Memorial Weekend swimmers cautioned to beware of toxic blue-green algae


As we enter Memorial Day weekend, the Illinois Environmental Protection Agency and Department of Public Health are reminding residents to be cautious if they are planning activities on Illinois lakes and rivers, now and throughout the summer.

Algae blooms have been found in several lakes in northern Illinois. Only low levels of toxins have been detected, but this can change.

Blue-green algae (also known as cyanobacteria) are microscopic organisms that naturally occur in lakes and streams. Rapid growth of algae is referred to as a “bloom.” It can produce toxic chemicals that cause sickness or other health effects in people and pets, depending on the amount and type of exposure. 
Sensitive individuals, including young children, the elderly, and people with compromised immune systems are most at risk. Individuals who have direct skin contact, swallow contaminated water, or inhale water droplets in the air have the potential to experience adverse health effects attributable to algal toxins. Symptoms of exposure to algal toxins include rashes, hives, diarrhea, vomiting, coughing, or wheezing. More-severe symptoms may result from longer or greater amounts of exposure.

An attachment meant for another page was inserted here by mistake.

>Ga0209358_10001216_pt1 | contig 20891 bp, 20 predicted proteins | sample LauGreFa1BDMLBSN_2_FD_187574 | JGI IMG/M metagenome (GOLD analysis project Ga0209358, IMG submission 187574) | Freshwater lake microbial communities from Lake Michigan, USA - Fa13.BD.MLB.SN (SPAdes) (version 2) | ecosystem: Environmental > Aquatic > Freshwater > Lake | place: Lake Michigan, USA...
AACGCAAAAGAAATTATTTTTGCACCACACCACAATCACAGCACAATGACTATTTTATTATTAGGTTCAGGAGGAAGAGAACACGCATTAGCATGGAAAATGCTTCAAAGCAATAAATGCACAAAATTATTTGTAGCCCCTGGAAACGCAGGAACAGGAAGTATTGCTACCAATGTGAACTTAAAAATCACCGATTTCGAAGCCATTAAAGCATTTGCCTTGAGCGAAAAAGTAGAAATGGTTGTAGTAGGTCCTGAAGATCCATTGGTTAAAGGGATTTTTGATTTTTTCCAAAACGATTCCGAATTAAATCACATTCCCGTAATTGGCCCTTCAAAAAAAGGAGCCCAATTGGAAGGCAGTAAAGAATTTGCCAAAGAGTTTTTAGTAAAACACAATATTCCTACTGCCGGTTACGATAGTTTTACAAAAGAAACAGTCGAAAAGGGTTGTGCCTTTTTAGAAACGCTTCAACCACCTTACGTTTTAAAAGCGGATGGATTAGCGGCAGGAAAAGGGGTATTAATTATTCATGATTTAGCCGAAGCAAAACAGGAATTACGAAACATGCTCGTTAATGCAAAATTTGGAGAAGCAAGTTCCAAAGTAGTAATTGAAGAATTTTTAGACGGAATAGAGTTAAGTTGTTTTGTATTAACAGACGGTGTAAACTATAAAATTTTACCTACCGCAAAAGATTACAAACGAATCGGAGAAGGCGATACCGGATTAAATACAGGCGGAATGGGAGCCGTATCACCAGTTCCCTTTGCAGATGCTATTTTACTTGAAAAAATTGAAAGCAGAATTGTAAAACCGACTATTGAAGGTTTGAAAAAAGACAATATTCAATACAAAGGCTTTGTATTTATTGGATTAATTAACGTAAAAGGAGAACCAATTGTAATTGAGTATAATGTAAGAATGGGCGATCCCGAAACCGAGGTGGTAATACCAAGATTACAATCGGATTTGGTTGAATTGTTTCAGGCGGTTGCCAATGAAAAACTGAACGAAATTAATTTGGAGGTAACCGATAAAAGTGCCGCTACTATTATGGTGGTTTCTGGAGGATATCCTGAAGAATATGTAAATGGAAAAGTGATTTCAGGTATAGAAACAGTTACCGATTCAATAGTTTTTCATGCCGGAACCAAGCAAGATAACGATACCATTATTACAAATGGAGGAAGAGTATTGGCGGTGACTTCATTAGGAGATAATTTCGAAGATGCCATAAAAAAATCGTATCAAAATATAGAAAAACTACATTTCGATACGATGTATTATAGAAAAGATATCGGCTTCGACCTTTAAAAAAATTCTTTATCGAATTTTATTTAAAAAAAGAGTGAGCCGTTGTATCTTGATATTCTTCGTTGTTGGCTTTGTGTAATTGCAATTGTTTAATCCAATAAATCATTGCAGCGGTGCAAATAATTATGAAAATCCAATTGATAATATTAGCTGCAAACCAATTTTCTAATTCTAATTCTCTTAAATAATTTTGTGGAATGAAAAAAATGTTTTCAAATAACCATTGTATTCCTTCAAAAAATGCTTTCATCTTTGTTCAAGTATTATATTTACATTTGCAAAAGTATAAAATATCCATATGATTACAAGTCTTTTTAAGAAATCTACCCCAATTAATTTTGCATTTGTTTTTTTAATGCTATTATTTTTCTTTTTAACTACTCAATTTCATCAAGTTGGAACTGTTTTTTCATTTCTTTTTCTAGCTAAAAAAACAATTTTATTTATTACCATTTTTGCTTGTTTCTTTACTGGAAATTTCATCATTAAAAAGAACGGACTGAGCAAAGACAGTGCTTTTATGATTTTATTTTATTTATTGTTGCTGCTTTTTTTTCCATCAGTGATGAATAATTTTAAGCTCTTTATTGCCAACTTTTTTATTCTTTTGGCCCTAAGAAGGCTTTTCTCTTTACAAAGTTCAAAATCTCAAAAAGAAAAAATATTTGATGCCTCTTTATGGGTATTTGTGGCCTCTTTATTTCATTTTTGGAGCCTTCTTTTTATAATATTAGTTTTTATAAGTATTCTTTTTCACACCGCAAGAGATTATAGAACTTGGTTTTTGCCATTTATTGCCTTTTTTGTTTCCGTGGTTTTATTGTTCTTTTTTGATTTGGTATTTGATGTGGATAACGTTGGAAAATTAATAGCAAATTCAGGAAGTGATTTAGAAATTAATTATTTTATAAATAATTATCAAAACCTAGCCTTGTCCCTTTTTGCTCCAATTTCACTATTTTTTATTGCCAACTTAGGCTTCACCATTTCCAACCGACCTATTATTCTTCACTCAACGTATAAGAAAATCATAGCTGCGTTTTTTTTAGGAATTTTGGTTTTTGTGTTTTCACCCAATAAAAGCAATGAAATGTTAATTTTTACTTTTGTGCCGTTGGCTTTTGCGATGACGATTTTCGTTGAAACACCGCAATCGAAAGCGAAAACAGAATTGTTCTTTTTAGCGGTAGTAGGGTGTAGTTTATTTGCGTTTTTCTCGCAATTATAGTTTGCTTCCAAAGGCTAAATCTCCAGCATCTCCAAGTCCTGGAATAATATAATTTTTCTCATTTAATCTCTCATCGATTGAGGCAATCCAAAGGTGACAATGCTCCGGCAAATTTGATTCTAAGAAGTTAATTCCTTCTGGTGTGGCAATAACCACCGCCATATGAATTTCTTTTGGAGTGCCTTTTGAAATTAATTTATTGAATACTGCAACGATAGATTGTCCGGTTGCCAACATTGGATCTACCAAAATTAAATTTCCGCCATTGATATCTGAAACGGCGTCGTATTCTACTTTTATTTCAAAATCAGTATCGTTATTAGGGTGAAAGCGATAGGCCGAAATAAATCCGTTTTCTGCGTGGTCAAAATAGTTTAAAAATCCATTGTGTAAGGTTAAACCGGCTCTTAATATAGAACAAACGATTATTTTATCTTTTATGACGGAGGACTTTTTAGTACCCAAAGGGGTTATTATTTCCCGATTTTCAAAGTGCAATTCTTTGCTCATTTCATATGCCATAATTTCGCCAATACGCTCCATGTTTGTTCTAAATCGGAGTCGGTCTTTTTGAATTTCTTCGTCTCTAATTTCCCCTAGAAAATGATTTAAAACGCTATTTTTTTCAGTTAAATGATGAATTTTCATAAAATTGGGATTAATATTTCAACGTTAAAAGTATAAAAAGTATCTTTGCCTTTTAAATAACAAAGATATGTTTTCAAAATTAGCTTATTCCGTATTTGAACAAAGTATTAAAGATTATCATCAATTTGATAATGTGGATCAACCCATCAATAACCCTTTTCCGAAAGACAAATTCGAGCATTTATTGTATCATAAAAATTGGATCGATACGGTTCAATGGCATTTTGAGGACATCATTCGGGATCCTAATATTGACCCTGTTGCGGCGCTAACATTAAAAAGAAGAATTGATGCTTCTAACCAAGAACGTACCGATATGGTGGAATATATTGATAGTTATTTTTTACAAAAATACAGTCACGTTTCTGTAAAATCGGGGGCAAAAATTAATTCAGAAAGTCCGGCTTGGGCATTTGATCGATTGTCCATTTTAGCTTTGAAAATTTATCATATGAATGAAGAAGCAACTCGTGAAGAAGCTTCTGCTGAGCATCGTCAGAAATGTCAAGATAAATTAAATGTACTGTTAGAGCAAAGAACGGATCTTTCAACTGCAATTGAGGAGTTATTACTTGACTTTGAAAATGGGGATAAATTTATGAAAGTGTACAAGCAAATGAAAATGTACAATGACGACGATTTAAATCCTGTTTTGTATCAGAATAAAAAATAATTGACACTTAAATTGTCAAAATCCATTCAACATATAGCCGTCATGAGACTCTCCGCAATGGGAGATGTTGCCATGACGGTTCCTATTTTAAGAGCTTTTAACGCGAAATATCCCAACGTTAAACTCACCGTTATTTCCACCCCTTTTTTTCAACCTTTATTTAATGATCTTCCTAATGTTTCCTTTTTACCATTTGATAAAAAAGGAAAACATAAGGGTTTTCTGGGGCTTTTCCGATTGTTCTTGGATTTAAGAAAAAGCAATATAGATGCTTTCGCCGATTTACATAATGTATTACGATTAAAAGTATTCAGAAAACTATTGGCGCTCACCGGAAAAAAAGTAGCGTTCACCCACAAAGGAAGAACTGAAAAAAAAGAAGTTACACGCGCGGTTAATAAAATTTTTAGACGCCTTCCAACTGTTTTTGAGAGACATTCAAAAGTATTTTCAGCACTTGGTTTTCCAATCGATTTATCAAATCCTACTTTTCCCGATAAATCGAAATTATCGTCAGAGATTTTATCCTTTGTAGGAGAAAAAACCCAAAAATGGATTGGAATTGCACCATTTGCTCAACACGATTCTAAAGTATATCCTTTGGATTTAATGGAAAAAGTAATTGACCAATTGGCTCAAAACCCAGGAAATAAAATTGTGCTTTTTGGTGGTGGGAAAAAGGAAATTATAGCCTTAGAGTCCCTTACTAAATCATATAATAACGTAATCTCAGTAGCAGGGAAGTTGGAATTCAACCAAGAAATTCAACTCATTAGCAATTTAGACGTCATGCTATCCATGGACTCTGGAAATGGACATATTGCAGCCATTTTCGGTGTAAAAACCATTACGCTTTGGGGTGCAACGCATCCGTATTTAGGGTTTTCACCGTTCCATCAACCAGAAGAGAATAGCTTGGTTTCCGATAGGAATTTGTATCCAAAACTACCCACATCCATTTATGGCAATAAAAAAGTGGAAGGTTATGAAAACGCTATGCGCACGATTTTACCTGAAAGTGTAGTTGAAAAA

People who plan to recreate in or on Illinois lakes or rivers this summer, and their pets, are advised to avoid contact with water that:

•    looks like spilled, green or blue-green paint
•    has surface scums, mats, or films
•    is discolored or has green-colored streaks 
•    has greenish globs suspended in the water below the surface
If you or your pet comes into contact with water you suspect may have a bloom of blue-green algae, rinse off with clean, fresh water as soon as possible. Likewise, if you plan to eat fish you catch from water that has a bloom of blue-green algae, rinse all fish parts well in tap water before cooking and eating. 

Activities near, but not in or on a lake or river, such as camping, picnicking, biking, and hiking are not affected. With all activities, wash your hands before eating if you have had contact with lake water or shore debris.
If you are concerned you have symptoms that are a result of exposure to algal toxins, contact your health care provider or call the Illinois Poison Center at 1-800-222-1222. If your pet experiences symptoms that may be a result of exposure, contact your veterinarian.

Copyright 2019 Nexstar Broadcasting, Inc. All rights reserved. This material may not be published, broadcast, rewritten, or redistributed.

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